Documents Relating to New Zealand's Participation in the Second World War 1939–45: Volume II
332 — General Freyberg to the Minister of Defence
General Freyberg to the Minister of Defence
In view of BBC broadcasts concerning the heavy fighting on the Eighth Army front, I feel that you would wish to know the present position here as it affects your Division. The fortunes of the battle have fluctuated but at no time have we looked like breaking through. As you know, the original plan to break the Gothic Line involved attacking due north from Florence across to Bologna. This meant attacking positions running along very steep hills comparable in strength to Cassino. As there was no element of surprise, the chances of a quick and cheap success were not great. I personally was strongly against it at this stage, and in my opinion the plan to attack on the Adriatic front, which was eventually adopted, had a greater chance of success. The initial attack of the Eighth Army drove the enemy off his main defences, but no gap was made and the advantage of surprise has gone. I feel that the enemy will now endeavour to hold on in the hope that bad weather will intervene as it did last autumn. When wet weather comes in October the Po Valley will no longer be possible for armour. If the operations at present in progress do not result in a break-through, I do not think any quick or decisive success in this theatre can be expected. There is, however, a chance that events in the Balkans and elsewhere will cause the enemy to fall back behind the Po sooner than we can force him back by attacking here.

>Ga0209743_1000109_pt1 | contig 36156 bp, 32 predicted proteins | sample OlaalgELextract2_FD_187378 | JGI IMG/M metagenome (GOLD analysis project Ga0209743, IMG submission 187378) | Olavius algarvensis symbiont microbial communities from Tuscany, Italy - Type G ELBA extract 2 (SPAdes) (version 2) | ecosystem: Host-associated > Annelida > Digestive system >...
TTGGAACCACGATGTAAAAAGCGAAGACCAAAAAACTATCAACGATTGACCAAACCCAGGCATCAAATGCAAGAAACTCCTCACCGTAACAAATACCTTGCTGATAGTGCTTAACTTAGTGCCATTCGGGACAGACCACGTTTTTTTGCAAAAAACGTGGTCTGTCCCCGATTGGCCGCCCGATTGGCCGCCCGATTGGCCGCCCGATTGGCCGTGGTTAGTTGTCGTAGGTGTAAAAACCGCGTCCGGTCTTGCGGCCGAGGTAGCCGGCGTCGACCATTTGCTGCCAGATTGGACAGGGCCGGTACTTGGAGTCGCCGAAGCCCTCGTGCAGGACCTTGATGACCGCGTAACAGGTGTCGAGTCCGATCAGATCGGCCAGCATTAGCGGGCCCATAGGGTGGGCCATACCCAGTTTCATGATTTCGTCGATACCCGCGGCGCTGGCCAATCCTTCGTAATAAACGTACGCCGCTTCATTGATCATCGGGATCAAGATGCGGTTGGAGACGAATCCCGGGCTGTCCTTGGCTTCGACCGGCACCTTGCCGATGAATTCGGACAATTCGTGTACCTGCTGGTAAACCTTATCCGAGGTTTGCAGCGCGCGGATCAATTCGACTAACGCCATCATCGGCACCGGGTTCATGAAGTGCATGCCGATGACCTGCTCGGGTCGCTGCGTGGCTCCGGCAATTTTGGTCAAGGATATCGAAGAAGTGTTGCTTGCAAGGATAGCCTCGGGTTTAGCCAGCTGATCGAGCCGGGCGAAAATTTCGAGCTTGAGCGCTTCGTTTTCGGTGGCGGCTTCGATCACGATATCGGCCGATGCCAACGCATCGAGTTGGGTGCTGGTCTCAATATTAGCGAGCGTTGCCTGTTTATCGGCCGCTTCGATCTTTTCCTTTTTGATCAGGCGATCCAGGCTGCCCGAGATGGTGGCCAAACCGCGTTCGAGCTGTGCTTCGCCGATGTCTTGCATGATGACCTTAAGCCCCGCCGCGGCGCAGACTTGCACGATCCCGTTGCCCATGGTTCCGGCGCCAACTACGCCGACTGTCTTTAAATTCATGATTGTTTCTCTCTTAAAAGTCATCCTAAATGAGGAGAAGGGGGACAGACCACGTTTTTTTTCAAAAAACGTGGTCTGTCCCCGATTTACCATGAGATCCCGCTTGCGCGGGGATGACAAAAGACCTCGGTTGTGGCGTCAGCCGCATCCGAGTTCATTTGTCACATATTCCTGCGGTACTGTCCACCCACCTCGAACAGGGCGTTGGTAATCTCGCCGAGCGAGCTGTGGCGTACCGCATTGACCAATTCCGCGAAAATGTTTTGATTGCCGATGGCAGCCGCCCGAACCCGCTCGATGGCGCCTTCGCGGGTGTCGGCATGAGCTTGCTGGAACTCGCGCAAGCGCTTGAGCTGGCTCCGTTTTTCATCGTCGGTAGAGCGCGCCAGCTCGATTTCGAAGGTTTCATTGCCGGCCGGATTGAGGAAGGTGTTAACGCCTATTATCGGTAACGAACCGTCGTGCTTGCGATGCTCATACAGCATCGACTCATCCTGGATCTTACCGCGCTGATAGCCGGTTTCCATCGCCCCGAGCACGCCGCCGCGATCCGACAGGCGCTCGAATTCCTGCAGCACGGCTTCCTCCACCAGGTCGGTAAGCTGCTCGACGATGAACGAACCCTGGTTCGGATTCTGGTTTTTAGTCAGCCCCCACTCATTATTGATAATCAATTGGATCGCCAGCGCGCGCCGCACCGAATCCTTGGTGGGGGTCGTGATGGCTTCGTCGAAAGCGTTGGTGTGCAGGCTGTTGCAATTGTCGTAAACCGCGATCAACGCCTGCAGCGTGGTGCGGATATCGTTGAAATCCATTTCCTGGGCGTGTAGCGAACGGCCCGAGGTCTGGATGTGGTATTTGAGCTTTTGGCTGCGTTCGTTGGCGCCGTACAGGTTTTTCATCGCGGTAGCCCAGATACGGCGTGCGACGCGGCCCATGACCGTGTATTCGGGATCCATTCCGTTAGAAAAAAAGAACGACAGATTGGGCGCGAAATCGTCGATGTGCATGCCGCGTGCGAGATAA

We have opened a luxury hotel in Florence in which other ranks have 95 per cent of the bedroom accommodation.
I am writing this from hospital, where I am making satisfactory progress.1